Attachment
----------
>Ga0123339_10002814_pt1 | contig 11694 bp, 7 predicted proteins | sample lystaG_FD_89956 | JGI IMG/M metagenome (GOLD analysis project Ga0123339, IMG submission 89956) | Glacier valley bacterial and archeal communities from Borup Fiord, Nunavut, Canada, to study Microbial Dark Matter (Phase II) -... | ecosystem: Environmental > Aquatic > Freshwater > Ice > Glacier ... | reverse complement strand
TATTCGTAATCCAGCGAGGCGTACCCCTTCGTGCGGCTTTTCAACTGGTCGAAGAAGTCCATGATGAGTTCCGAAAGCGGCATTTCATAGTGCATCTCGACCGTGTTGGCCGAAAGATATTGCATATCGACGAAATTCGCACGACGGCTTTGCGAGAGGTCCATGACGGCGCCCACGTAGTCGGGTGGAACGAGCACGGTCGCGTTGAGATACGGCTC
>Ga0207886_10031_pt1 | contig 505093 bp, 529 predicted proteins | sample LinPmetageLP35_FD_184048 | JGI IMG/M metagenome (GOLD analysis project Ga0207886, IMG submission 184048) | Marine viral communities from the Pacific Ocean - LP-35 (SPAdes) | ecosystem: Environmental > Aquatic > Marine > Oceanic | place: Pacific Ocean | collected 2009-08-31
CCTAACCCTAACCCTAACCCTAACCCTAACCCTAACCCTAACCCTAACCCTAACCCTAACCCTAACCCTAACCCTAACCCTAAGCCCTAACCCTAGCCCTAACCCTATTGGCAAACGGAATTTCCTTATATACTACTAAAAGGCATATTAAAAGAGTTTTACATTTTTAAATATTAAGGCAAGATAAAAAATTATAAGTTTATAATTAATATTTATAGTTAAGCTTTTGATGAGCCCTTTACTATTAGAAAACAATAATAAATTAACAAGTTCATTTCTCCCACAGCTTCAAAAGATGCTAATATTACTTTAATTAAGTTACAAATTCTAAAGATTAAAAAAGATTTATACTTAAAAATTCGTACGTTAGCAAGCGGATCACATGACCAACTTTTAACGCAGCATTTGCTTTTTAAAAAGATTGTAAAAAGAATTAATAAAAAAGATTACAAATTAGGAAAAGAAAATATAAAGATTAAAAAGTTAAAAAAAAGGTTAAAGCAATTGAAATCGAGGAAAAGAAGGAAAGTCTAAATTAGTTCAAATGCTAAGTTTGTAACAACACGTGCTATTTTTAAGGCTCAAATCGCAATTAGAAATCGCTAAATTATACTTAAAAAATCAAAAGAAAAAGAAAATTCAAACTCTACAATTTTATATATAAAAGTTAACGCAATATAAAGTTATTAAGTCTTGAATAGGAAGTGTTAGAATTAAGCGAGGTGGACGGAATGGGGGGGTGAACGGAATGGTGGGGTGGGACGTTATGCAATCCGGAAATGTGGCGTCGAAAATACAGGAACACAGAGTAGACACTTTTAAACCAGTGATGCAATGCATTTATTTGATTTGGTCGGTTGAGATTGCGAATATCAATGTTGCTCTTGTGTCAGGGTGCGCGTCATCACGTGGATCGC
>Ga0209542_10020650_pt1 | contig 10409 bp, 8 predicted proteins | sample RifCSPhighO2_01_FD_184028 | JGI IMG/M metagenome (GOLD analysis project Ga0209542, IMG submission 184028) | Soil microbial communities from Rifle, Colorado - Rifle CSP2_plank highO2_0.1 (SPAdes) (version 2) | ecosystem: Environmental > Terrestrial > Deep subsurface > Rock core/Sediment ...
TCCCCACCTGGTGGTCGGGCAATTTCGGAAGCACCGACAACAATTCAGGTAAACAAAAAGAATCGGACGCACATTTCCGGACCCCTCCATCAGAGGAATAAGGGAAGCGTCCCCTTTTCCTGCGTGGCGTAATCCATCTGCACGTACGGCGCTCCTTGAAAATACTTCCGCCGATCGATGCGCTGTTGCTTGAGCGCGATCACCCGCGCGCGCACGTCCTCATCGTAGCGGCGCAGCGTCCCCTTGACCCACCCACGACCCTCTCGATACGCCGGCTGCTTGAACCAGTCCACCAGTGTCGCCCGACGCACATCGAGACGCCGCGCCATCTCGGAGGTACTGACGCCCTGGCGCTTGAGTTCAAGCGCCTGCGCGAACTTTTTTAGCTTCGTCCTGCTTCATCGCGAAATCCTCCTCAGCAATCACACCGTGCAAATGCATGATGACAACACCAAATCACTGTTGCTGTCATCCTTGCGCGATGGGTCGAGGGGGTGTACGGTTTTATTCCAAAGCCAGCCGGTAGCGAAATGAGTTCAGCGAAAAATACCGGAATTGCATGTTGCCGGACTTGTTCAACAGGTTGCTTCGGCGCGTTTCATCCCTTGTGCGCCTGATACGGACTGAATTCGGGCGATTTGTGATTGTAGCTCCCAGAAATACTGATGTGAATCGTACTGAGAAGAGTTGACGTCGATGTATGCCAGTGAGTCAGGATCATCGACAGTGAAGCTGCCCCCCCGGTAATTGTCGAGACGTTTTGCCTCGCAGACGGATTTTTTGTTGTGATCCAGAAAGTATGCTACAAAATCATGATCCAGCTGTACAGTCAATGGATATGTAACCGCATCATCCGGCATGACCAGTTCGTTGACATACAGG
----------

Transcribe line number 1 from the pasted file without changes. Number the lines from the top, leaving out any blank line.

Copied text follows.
>Ga0123339_10002814_pt1 | contig 11694 bp, 7 predicted proteins | sample lystaG_FD_89956 | JGI IMG/M metagenome (GOLD analysis project Ga0123339, IMG submission 89956) | Glacier valley bacterial and archeal communities from Borup Fiord, Nunavut, Canada, to study Microbial Dark Matter (Phase II) -... | ecosystem: Environmental > Aquatic > Freshwater > Ice > Glacier ... | reverse complement strand